Time was when Manhattan's influential Metropolitan Museum turned a marble-cold shoulder to modern art. In 1948, Director Francis Taylor observed that "the contemporary artist has been reduced to the status of a flat-chested pelican, strutting upon the intellectual wastelands and beaches, content to take whatever nourishment he can from his own too meager breast." In 1950, the Met began wooing the pelicans with the first of three big roundups of contemporary U.S. art—and got about as many pokes as pecks for its change of heart.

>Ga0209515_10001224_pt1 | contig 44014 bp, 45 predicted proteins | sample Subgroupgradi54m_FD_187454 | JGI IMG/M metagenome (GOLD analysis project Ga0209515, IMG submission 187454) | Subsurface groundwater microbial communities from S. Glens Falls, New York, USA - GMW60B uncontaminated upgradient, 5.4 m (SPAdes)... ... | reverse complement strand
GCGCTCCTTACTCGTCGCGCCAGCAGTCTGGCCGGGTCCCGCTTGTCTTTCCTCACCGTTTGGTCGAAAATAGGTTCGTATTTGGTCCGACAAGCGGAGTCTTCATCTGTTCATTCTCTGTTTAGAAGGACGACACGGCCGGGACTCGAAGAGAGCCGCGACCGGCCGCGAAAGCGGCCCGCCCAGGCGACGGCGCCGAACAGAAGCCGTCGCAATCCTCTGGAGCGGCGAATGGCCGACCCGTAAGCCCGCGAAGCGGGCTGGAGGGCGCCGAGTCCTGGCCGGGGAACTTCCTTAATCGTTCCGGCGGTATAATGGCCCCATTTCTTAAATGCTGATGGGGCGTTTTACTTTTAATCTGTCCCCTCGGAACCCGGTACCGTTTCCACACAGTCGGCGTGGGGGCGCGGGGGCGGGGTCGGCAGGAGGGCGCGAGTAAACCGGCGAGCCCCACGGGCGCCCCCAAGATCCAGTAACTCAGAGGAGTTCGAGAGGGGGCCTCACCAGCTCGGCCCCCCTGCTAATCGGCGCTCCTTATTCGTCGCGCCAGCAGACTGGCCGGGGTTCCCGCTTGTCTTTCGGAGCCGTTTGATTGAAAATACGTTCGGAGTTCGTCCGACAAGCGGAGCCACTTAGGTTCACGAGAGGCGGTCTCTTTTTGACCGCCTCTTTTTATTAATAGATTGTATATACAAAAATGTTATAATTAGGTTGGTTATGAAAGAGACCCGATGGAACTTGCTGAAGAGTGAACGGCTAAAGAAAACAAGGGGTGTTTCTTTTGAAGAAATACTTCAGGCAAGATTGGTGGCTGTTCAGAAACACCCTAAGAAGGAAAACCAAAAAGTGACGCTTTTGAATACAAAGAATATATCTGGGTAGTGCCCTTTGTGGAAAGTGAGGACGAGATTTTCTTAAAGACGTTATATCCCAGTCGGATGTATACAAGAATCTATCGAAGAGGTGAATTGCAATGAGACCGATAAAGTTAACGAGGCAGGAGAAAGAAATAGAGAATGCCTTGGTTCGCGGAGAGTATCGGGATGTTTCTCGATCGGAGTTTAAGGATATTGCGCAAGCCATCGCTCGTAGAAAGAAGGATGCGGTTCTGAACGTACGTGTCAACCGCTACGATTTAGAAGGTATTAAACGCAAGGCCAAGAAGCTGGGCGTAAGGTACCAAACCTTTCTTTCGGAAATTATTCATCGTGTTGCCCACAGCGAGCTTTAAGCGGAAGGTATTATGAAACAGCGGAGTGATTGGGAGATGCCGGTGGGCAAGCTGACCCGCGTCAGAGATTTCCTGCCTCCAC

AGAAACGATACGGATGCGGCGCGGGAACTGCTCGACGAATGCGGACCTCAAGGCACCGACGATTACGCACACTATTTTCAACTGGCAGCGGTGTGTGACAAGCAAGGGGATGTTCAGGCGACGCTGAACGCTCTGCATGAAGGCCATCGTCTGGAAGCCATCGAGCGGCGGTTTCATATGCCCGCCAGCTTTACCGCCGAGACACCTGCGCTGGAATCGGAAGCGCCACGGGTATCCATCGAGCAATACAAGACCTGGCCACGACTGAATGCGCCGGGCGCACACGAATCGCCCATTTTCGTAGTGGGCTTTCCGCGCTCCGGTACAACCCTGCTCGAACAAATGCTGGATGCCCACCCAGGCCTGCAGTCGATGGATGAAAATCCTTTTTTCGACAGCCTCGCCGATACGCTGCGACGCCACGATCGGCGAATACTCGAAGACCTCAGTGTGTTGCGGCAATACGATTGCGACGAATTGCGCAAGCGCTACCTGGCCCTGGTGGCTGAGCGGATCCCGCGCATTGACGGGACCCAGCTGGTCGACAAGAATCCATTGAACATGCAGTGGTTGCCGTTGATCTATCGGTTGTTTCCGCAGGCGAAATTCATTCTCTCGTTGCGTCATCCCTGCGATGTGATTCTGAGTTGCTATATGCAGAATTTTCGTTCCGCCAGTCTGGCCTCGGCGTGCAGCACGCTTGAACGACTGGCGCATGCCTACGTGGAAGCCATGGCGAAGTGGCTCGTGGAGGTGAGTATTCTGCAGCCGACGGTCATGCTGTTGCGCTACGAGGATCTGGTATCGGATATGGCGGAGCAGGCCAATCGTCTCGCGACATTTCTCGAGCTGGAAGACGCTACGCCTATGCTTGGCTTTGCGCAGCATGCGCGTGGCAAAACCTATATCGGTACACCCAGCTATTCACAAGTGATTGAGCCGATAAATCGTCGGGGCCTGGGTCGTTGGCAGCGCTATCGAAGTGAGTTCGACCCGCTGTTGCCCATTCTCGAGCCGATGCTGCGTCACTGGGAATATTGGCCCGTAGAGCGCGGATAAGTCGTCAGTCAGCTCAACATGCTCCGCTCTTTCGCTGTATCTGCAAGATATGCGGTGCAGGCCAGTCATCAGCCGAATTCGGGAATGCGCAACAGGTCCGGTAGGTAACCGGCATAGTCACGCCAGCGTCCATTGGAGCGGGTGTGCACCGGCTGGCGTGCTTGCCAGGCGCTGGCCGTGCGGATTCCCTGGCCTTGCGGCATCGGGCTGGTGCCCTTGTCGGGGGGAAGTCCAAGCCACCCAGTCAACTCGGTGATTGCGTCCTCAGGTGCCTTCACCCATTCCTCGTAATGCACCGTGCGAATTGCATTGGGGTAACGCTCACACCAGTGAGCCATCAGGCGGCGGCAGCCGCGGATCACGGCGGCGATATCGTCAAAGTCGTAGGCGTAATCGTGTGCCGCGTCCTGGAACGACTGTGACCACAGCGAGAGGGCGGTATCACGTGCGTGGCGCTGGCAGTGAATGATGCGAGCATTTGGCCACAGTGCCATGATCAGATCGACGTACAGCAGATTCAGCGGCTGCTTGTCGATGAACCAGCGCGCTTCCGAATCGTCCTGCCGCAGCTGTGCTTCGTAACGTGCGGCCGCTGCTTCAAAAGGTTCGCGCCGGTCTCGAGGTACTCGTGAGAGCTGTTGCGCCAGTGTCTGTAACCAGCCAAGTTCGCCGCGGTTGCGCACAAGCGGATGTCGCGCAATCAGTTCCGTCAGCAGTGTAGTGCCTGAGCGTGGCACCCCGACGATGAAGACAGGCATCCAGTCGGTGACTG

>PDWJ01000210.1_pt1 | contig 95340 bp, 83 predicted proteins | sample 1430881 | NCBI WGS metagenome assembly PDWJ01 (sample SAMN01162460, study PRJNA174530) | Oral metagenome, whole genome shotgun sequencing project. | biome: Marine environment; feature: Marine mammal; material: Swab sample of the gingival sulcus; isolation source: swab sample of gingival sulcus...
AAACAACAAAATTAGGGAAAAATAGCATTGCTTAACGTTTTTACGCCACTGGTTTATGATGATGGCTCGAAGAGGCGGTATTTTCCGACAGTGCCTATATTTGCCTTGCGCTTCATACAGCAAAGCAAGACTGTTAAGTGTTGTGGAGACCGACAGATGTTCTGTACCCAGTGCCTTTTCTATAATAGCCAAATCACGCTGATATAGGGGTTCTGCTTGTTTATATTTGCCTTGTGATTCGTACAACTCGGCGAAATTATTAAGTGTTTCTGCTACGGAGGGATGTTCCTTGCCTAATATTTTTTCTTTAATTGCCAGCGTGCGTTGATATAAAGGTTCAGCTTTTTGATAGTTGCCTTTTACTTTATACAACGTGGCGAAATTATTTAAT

Survey One (oils) was too conservative for the advance...

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